The legend of the destruction of Humanity, belonging to the mythology of the Ancient Egyptians, takes us to the mysterious world of Egypt governed by the Gods, in which cruelty and benevolence of the sovereigns followed one another suddenly and without clear justifications. At the same time, we will discover how the Egyptian cosmogony had a close correlation with the very ancient form of government of that country.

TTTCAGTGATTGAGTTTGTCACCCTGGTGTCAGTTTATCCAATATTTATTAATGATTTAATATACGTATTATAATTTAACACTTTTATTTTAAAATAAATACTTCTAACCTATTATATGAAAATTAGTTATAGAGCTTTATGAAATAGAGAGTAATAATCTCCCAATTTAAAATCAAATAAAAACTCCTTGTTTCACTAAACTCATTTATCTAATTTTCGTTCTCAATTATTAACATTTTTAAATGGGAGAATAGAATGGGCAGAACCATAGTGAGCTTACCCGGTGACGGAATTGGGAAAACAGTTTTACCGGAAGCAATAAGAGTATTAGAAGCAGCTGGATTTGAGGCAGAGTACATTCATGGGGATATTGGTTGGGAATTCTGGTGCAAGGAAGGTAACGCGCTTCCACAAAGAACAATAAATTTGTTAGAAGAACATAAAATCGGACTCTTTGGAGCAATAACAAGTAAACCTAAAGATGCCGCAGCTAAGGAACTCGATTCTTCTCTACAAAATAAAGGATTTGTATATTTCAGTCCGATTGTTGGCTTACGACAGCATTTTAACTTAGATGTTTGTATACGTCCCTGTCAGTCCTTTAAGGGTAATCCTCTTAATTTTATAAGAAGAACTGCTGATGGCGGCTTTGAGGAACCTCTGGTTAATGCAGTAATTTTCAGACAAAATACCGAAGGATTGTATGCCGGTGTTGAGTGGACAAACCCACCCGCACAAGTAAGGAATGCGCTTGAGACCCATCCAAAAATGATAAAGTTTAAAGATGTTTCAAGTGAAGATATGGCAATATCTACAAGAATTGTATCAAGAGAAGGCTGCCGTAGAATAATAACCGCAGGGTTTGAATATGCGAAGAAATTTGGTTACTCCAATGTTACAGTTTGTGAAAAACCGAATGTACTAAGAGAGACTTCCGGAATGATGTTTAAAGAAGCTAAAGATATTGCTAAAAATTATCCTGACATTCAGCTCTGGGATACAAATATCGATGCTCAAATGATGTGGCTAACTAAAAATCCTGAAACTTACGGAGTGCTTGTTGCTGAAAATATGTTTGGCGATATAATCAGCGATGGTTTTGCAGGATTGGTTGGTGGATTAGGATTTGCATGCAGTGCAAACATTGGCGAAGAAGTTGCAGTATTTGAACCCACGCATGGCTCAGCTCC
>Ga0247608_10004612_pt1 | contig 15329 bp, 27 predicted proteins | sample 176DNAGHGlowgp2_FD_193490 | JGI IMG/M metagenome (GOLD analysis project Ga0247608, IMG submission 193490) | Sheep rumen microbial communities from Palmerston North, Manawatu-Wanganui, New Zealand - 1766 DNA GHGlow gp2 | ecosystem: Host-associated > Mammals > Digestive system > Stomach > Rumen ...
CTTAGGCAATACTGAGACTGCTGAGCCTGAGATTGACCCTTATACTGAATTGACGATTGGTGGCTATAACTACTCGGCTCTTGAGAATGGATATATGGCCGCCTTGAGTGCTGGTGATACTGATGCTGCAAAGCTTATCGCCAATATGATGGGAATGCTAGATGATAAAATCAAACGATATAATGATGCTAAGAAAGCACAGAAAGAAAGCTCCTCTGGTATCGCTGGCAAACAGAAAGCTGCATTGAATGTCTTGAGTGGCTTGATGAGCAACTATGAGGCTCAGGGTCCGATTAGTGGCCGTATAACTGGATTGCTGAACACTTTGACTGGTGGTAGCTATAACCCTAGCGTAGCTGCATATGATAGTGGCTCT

The text containing the Legend of the Destruction of Humanity is written in hieroglyphics and is located on the four walls of a small room which can be accessed from the “hall of the columns” in the tomb of Seti I, which is located on the western bank of the Nile, in Thebes. On the wall facing the bedroom entrance the figure of a large “Cow of Heaven” is painted in red. The lower part of his abdomen is decorated with a series of thirteen stars and immediately below it are the two Boats of Ra, called Semketet and Mantchet, or Sektet and Matet. Each of the four legs is held in place by two deities and the god Shu, with arms stretched out and raised, supports his body. La Vacca was published by Champollion1, without text. This very important mythological text was published and translated for the first time by Professor E. Naville in 18742. It was republished by Bergmann3 and Brugsch4, who gave a transcription of the text with a German translation. Other German versions of Lauth5, Brugsch6, and Wiedemann7 are available and part of the text was translated into French by Lefebure8. A more recent version of the text was published by Lefebure9 and the text of a second, very mutilated copy was published by Professor Naville, with a French translation in 188510. The text here present is that of Lefebure.